We picked up a small bunch of apricots last week at Costco. They were the last package and they called my name as I love apricot jam. I love to can and make jams but have no need to make or desire to have a dozen pints of anything. I have been doing lots of reading about small size jam making and decided that this was the perfect opportunity to try it out. I was going to make two or three half pints of sunshine in a jar…apricot jam with a little bit of apricot brandy in it.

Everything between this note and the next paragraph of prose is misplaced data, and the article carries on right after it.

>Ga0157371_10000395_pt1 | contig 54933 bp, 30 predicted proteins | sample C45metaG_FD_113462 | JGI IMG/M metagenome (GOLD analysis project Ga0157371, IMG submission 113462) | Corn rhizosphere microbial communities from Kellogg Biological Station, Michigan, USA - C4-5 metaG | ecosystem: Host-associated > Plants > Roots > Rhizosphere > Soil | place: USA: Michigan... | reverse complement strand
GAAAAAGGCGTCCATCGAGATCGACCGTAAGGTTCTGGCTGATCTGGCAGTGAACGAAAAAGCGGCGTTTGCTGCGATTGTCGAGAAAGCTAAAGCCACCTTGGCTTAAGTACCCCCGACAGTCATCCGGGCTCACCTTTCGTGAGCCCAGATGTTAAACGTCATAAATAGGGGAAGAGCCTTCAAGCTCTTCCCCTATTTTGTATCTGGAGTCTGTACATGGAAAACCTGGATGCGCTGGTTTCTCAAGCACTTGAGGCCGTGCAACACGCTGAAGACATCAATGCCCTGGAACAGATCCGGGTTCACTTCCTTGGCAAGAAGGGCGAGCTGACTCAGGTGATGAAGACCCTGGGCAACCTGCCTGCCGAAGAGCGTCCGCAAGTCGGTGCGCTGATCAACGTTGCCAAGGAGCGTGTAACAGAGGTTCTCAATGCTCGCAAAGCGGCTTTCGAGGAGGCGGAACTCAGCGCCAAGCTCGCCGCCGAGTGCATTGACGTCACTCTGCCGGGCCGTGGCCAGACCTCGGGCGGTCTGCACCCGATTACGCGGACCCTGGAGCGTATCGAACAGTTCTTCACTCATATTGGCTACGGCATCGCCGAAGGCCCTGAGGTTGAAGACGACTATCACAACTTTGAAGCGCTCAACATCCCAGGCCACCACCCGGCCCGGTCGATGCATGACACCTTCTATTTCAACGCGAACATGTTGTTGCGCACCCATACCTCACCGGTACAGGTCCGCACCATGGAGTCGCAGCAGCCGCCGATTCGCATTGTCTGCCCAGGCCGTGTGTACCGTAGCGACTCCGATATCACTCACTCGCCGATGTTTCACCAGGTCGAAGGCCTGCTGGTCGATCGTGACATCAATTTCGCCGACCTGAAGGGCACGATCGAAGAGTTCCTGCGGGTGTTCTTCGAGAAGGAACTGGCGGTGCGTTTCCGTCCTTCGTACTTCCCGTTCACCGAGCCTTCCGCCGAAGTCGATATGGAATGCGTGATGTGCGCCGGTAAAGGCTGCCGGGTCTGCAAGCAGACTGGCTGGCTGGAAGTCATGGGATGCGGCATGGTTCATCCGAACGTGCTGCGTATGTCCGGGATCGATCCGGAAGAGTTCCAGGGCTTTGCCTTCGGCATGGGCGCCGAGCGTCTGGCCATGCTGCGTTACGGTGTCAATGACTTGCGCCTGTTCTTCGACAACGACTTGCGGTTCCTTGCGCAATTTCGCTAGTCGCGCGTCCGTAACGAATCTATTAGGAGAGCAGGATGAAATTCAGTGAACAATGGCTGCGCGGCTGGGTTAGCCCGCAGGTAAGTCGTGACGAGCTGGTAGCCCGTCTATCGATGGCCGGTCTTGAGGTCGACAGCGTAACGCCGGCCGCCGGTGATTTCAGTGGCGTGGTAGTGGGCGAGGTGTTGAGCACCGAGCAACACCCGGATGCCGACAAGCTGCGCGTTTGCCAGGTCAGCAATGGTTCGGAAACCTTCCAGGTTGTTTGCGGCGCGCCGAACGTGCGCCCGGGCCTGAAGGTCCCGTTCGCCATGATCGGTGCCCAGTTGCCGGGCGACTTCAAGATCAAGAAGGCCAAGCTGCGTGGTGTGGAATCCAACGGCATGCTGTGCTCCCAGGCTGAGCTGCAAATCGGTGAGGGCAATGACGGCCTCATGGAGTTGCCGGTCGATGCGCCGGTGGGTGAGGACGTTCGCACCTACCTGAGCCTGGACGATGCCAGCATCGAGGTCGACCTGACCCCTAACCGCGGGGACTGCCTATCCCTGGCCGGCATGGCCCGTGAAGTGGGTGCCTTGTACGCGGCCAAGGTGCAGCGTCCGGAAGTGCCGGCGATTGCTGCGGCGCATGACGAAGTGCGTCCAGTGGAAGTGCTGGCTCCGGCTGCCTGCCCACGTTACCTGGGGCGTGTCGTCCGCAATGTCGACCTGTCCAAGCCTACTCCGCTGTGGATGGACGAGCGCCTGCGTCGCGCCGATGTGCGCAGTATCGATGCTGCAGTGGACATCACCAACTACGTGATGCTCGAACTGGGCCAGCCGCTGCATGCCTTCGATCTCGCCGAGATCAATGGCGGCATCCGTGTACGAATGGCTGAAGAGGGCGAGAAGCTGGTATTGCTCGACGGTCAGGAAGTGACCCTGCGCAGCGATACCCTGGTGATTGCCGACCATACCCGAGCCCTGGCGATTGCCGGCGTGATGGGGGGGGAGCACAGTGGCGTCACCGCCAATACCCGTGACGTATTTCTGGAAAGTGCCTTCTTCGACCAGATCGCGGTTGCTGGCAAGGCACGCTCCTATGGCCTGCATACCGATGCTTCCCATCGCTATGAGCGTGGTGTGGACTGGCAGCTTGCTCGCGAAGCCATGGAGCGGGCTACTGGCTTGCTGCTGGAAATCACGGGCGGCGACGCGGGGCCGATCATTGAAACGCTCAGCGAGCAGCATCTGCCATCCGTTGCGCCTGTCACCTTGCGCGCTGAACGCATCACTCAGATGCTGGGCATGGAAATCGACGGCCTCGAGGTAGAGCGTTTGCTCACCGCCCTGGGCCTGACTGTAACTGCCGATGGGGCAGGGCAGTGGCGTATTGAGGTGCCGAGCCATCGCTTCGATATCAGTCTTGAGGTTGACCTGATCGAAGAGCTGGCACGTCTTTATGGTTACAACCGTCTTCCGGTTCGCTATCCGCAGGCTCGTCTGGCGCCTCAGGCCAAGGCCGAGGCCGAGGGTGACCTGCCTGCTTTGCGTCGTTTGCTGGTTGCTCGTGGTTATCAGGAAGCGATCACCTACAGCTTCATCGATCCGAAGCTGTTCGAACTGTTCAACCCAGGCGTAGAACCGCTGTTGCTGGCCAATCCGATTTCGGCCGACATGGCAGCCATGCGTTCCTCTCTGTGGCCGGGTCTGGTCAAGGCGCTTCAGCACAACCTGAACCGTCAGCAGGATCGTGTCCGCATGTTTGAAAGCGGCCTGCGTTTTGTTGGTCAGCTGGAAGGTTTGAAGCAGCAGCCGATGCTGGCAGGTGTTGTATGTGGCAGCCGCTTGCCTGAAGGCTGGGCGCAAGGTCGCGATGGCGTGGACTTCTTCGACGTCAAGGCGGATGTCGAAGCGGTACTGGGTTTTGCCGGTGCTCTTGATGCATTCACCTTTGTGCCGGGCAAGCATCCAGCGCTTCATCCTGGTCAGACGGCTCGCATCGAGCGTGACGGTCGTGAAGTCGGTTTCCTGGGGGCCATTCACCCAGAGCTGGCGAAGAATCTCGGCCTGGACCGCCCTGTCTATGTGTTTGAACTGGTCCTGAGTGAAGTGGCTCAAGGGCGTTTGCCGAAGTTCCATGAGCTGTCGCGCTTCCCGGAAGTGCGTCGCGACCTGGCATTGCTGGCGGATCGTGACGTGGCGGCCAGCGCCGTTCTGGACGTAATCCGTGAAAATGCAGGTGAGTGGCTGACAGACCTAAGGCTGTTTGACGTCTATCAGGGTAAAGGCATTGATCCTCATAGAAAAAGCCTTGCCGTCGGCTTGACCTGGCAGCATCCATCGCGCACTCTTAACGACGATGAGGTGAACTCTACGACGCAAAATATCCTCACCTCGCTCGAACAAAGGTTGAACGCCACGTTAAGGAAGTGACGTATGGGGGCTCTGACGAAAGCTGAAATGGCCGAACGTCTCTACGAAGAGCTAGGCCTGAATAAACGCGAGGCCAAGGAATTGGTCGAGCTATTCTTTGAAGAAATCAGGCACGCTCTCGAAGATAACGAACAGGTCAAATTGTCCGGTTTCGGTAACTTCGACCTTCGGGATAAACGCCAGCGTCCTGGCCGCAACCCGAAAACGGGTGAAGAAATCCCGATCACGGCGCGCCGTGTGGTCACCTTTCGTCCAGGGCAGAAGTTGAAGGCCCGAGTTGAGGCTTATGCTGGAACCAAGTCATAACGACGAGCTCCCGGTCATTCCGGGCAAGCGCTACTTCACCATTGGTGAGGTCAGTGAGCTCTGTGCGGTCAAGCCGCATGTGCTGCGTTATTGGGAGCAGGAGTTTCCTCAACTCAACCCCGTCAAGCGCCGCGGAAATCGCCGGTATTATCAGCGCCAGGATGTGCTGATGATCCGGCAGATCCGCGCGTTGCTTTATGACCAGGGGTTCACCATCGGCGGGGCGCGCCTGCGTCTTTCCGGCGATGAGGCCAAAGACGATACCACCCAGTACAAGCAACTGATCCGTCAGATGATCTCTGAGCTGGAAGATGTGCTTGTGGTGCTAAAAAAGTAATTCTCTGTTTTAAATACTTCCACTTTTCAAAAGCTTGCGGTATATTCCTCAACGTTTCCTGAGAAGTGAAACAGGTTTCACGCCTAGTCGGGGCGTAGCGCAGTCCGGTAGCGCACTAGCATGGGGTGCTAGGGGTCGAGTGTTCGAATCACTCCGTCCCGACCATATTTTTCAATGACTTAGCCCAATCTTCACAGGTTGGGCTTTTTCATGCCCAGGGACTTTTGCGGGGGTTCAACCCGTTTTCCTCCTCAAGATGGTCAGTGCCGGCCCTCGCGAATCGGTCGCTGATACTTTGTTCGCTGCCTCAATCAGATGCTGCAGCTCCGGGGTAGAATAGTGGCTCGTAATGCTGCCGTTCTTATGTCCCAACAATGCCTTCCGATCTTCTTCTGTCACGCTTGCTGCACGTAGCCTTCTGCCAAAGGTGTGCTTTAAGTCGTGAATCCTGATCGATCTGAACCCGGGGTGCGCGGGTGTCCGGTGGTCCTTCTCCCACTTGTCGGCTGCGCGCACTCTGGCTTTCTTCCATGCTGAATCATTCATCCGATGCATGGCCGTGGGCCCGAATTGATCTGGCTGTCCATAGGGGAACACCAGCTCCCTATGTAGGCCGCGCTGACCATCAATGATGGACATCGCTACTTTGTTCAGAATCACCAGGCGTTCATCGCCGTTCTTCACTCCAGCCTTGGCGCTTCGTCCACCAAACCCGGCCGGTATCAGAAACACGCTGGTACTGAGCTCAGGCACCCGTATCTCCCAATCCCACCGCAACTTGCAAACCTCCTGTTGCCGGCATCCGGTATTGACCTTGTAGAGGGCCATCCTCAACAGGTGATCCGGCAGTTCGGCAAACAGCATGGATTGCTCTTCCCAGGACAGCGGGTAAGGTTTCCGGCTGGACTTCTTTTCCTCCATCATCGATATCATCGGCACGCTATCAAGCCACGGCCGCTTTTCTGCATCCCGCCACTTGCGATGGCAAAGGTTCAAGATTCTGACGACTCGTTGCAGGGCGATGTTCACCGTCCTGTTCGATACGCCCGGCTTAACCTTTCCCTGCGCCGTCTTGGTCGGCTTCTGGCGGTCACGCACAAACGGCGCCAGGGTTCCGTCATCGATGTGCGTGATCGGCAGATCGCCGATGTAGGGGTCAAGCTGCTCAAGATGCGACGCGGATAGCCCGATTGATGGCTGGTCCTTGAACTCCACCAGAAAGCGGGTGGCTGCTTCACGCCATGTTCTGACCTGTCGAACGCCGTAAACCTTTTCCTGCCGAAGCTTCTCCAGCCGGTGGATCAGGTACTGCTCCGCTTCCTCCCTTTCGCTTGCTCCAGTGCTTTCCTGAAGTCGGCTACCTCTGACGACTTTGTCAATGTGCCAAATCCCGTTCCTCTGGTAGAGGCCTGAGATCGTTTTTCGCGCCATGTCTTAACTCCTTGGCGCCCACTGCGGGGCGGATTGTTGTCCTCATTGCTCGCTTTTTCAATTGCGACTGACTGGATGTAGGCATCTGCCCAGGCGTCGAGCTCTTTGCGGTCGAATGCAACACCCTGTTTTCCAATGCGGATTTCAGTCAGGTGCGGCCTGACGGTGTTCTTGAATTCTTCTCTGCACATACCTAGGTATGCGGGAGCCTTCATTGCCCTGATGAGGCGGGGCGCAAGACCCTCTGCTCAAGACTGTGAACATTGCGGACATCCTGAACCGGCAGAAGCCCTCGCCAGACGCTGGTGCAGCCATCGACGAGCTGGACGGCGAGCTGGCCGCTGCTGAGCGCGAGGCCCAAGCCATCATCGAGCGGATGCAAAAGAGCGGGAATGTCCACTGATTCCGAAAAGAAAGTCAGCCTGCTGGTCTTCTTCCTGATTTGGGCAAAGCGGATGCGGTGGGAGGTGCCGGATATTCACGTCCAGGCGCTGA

I grew up with a mother who canned and have done a fair amount myself over the years, but nothing like I was going to try this time. Part of it plays into the fact my house is at 6,000 feet above sea level and that impacts how long things have to process and the temperatures that it reaches are not the same as the cookbooks state. I was going to have adjust for where I lived. The second factor was most of my tools were nothing like what I had used in the past. No big old white and blue speckled enamel canner and not measuring ingredients in pints, quarts and pounds. I was going to use my stock pot to do the water bath not the big old kettle. I bought a nifty little jar holder on Amazon. It was a simple wire rack just like Mom had, no sturdier or fancier. This one fit in my much smaller stock pot (just under 9 inches across) and could only hold 5 half-pints. I also used my largest in diameter skillet to cook the apricots, no big heavy old pot. The theory in all of this is that the larger air surface allowed for “quicker” evaporation i.e. shorter cooking times. I honestly don’t know if it was true, but I ended up with jam.